That is when the fun starts because we have only two pairs of binoculars between four of us and one pair is broken. Added to this is the fact that all the lads are very inexperienced, and it takes each one of them a really long time to find the bird on the tree trunk. There’s a lot of shouting, a lot of counting branches to the left and branches to the right, until the bird finally gets bored with it all and flies off. Two of the three without binoculars see it properly but, sadly, the last one does not. Holkham and Lady Ann’s Drive provide a couple of new birds for us, namely Golden Plover, and the almost jet black Brent Geese:
Still the lads are pleased. Indeed in a lot of ways, they teach me a thing or two. Any nice bird they see is a source of almost innocent wonder to all of them, particularly if it has more than three colours.
(An extract from my birdwatching diary “Crippling Views”)
Saturday, June 25, 1988
Birdline organises another weekend for me. Look for the orange arrows:
This Saturday, it’s a vagrant duck from North America, a drake Surf Scoter, that has been found offshore at Holme next the Sea in north Norfolk. A very well-behaved bird, it has been seen every single day of the week, and should be a cinch. Should be:
I go with Paul, Robin and Sue. It’s a beautiful summer’s day, blue skies, a bright sun and a typically bracing east coast wind. After an uneventful three hour trip, we park in a layby at the side of the road at the western end of the Holme reserve. As soon as we get out of the car, I see a most peculiar bird. It’s a large tern, flying steadily eastwards along the beach. About the size of a Sandwich Tern, it has a straw yellow bill. I am paralysed, I can’t remember what colour bill a Sandwich Tern has. For a few moments, I think that I’ve got everything exactly backwards, so that all Sandwich Terns have a yellow bill with a black tip. But that’s not the right way round. Sandwich Terns have a black bill with a yellow tip! I force myself to look at the bird for the duration of the flypast, but it’s very difficult to take in a great deal, because I’m so panic stricken:
I think of shouting to Paul, but he’s three miles away, year ticking Redshank. I don’t have the courage to yell to another group of nearby birdwatchers, because deep down, I have a terrible suspicion that I have got it all wrong, that I will be calling out to them just for a Sandwich Tern. I keep looking. The bird is fairly round winged, with fairly dark upper parts to both its wings and back. It has a noticeably white trailing edge to its wings, a little like a Laughing Gull, and for a tern, it seems big, almost the size and bulk of a gull. I walk thirty or forty yards, trying to dismiss the bird as an aberration, the product of a rarity crazed mind. I even consider the idea that I just got out of the car, tired from the driving, and somehow misidentified a Little Tern. There are quite a lot of them over the beach, and mental blocks through fatigue are not that unusual. Then suddenly, the bird reappears. It is in company with two Sandwich Terns and I can easily pick it out, totally different from its two companions:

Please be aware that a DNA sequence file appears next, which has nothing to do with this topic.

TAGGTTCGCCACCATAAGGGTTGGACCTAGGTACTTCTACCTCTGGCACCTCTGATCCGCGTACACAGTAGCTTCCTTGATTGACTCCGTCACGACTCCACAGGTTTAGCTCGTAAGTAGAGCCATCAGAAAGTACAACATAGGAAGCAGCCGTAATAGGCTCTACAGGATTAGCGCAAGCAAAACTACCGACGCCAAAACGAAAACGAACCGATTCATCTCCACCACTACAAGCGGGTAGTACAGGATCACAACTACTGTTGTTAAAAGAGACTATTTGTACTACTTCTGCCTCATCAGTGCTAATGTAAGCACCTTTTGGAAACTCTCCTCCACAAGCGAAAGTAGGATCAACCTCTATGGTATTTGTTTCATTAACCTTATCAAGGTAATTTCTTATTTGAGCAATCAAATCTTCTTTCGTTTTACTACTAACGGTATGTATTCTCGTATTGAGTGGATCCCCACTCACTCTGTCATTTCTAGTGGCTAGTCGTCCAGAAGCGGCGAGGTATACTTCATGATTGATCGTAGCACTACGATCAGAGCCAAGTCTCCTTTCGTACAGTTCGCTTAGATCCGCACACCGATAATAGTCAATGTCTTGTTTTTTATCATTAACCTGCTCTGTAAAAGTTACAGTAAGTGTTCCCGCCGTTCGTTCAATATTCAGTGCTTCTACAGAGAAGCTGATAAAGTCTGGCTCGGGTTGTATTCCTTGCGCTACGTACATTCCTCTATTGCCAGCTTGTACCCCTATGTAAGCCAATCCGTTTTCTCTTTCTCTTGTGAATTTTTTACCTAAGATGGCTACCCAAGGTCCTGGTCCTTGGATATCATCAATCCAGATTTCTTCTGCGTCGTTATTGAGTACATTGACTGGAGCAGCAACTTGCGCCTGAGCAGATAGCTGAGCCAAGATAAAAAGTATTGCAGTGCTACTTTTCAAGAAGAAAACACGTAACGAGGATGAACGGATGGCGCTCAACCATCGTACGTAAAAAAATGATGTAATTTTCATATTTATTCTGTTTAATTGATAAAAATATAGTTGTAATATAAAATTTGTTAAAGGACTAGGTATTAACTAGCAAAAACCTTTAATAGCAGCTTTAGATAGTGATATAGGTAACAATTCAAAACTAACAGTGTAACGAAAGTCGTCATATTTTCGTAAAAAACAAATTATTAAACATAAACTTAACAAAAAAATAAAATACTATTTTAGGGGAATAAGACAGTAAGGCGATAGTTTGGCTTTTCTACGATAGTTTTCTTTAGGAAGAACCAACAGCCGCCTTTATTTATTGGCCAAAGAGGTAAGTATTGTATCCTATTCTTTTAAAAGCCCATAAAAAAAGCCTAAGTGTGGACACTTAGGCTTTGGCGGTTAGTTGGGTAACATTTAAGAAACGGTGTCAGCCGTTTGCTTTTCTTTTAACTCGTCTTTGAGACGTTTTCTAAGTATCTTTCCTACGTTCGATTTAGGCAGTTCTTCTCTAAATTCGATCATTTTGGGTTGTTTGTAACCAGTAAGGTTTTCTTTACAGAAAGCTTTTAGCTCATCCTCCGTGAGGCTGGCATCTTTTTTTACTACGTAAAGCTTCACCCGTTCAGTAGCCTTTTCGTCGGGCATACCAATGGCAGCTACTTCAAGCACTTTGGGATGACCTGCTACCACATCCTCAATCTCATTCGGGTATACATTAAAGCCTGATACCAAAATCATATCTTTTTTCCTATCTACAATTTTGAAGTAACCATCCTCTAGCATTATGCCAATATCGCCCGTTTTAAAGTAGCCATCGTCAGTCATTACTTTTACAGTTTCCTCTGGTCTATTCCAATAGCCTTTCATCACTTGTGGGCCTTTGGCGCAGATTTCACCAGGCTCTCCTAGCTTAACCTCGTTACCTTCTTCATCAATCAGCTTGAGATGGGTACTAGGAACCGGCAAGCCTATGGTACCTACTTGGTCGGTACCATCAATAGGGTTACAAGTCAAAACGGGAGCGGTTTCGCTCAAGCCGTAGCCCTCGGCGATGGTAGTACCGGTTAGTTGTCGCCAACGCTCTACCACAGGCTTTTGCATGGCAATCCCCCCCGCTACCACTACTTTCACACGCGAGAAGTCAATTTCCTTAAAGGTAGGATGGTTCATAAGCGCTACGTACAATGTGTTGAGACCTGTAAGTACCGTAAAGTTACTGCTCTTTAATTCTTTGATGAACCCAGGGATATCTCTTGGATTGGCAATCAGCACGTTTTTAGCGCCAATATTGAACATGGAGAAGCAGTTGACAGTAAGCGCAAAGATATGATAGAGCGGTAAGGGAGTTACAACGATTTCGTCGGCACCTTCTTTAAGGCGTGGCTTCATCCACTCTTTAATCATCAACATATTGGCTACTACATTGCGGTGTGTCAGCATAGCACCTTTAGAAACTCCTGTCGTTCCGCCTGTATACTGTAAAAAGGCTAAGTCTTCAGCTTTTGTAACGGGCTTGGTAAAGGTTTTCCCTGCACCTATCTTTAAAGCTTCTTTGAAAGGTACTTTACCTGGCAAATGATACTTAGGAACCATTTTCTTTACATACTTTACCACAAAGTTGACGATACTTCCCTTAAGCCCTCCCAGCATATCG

This time, I shout to Paul and tell him to get on to the last bird. He manages to pick it out and agrees with me on two things. Firstly, that it is different to the Sandwich Terns, and secondly, that it has a straw yellow bill. We have an exciting discussion about it and Paul puts forward the idea that it is a Lesser Crested Tern, a very rare vagrant to Britain, but one which has been seen a few times of late, due in part, it is thought, to a single lost bird which wanders the east coast of Britain, looking eagerly for its Libyan homeland. I haven’t a clue. I’ve never even heard of a Lesser Crested Tern. I thought that Gaddafi had abolished birds as being too flippant. I don’t even have a book with Lesser Crested Tern in it:
When I get back to Nottingham, I spend many a happy hour, trying to get information on the mystery bird. What convinces me though, is an illustration that I find in an old Indian birdwatching book, where the most salient points are the yellow beak, the dark mantle and the brightest of white trailing edges. They ought to know. They see them a damned sight more often than I do. And what finally proves it to me totally is an announcement a couple of days later that a Lesser Crested Tern has recently been present, on and off, at Cley next the Sea, just a few miles down the coast to the east. Seduced by the promise of eternal fame, I send a letter to the Norfolk Bird Recorder, and also to the Reserve Warden at Holme.
The Surf Scoter, of course, after all this, is long gone. We spend the rest of the day looking for it, but without any luck at all. The Common Scoters are exactly that, but among the hundreds of sea duck, there is no bright white head:
We also see a lot of Little Terns, who succeed in sowing the seeds of doubt, but who, at the same time, solve quite a few problems. They fly down the same track as the putative Lesser Crested Tern, but with a completely different flight action. They flutter like butterflies. They don’t fly purposefully like the mystery bird:
And anyway, I saw it in the company of Sandwich Terns, so I have a good idea of its size, and it’s a lot bigger than a Little Tern. It’s a different bird, in actual fact. A thrilling end to a memorable day is provided as we motor south to Kings Lynn, on the way back. Look for the orange arrow:
Just beyond the ring road, we see a large raptor quartering the fields to our left:
It crosses the road above our heads, continues the quartering, and finally disappears behind the line of trees on the horizon. It is a male Montagu’s Harrier, perhaps the North Wootton bird, but more likely, from a site not yet revealed to the Verminous Company of Egg Thieves. It is fairly isolated out here though. Let’s hope that the Montagu’s Harrier family spend their summer undisturbed, raise their babies and leave peacefully. Flying back if possible, not over Malta or any other world centre of illegal hunting: